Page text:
Our Maori experience continued back in town. As the night market had been cancelled due to earlier rain we opted for a local craft beer instead. No sooner had we sat down and started to look at arranging plans for tomorrow than we were surrounded by a Maori family. They shared our table and we ended up chatting to the matriarch who was very happy to know we were enjoying New Zealand and wanted to tell us about her family and introduce her daughter who lives in London to us. No so much the traditional Maori family this time but thoroughly modern as it was a reunion of a family spread around the word.
Friday 13th March – Wai-O Tapu and Hobbiton
After the disappointment of our last thermal area in Rotorua we decided to give it one more shot. This time we were up early to check out and head south to the Wai-O Tapu Thermal Wonderland. The early start was needed to ensure we were there at 10:15 when they have a daily eruption of a geyser. You wonder how they can predict the eruption so well, the answer is they cheat. They introduce a mix (similar to soap) that stimulates the eruption of the geyser. This is a much more tourist friendly option than waiting for the pressure to build. While somewhat artificial we did feel the preceding talk to be informative and we still go to experience the power of the eruption.
Following this demonstration we then explored the thermal wonderland. The park was now busy with tourists but no so much that we did not have an enjoyable walk. We explored more mud pools, thermal springs and lakes. The array of colours on display here was very different to what we had seen before. The different minerals here give very unusual, other worldly spectacles.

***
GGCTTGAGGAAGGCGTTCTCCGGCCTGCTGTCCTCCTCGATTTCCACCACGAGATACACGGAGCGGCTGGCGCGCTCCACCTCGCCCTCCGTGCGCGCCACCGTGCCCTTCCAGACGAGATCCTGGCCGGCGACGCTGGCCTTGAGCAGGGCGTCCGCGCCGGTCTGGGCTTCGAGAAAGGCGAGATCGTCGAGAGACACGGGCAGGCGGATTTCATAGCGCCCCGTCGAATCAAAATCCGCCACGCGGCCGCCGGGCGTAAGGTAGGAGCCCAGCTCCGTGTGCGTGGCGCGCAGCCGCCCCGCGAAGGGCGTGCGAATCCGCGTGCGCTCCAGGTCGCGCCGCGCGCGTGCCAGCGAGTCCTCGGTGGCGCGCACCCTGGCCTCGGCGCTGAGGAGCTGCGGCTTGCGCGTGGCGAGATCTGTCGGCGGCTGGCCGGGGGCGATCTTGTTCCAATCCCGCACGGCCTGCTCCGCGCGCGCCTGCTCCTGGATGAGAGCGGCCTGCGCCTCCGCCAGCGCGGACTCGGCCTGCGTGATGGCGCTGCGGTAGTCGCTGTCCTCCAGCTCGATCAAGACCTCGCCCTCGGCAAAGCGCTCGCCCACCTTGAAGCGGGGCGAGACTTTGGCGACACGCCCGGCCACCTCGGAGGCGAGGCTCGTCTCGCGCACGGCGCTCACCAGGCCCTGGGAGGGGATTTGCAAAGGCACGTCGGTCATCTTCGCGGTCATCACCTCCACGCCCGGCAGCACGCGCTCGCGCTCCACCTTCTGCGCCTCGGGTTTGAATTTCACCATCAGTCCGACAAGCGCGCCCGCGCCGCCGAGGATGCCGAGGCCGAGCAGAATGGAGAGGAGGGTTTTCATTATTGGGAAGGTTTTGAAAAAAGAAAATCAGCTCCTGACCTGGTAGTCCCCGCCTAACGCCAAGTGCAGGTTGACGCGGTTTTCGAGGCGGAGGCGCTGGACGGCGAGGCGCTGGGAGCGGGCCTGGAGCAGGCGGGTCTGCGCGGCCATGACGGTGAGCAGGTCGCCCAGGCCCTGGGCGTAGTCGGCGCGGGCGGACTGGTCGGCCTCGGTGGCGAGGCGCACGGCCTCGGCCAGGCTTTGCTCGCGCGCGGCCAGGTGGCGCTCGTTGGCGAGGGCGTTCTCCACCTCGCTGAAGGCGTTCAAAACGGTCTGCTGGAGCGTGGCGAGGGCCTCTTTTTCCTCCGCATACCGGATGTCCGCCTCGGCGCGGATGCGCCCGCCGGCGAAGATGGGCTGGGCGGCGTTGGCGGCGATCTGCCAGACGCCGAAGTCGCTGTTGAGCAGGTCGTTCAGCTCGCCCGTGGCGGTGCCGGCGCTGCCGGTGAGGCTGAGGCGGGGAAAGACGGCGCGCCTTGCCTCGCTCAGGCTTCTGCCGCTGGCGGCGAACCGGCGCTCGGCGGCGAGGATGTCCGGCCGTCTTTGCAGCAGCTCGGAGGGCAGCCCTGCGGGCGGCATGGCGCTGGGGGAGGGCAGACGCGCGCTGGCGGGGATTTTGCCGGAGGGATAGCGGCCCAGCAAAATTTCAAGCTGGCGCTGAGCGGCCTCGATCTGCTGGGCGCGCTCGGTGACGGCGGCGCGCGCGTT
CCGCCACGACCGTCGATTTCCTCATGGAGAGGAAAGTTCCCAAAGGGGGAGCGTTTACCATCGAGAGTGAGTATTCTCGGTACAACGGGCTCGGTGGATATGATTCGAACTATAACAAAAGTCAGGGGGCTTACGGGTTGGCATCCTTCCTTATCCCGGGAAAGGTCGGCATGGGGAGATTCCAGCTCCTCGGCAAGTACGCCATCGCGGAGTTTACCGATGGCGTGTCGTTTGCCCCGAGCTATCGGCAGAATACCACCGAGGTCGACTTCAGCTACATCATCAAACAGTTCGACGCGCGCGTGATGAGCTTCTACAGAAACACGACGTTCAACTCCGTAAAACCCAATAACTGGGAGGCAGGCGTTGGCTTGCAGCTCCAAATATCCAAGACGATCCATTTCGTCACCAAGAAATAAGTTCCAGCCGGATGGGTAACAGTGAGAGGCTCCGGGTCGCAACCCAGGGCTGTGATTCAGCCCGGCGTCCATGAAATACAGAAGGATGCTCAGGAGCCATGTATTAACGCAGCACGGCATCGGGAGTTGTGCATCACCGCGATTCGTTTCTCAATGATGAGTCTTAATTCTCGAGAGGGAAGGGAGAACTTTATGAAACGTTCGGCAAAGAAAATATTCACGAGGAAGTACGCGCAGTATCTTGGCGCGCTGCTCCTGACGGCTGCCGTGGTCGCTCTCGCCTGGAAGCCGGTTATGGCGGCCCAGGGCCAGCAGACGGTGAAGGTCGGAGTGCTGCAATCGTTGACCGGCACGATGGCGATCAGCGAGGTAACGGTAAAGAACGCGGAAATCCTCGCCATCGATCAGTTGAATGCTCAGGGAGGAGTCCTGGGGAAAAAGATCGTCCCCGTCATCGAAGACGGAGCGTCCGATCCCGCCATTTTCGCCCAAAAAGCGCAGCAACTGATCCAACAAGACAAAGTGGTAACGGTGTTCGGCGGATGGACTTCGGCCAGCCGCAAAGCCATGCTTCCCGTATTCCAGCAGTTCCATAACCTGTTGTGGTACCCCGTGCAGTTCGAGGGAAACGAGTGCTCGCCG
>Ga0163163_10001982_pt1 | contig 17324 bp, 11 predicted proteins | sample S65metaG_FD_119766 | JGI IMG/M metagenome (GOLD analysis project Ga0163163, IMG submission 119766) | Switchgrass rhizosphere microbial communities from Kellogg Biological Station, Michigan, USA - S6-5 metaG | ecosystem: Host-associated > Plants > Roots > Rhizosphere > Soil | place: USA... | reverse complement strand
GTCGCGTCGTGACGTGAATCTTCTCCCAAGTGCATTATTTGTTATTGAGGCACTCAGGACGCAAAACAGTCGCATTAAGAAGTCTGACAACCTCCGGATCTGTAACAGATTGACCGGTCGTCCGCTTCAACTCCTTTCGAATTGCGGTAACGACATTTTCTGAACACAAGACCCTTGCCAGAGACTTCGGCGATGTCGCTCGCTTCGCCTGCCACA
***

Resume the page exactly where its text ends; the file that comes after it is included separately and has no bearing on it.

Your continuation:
Overall, even though with some touristy aspects this was so much better than the previous thermal area we visited at Te Puia. We are very glad that wasn’t our only experience on what Rotorua had to offer. Vicki was pleased that this was our last display too, while visually stunning the associated smell is far less pleasing. We were happy to escape it, even the car where I had left my running kit to air on the back seat was a better option.
On our way to Auckland we had one more stop. This was at the Hobbiton movie set. This is the home of Bilbo and Frodo Baggins as used in the Hobbit and Lord of the Rings Movies. We were quite excited about seeing this by the time we arrived and were happily doing our Gollum impressions on the drive up (“Nasty hobbitses”).
The tour takes you onto a working sheep farm where they built the Hobbiton set. You get to explore this corner of the Shire, seeing many hobbit holes. Unfortunately there are no indoor sets but you do get to enjoy a beer in the recreated Green Dragon pub at the end of the tour.
The tour lived up to expectations as seeing the sets really brought the hobbit world to life. Even with an unenthusiastic and surly teenager as our guide we had great fun exploring the hobbit village.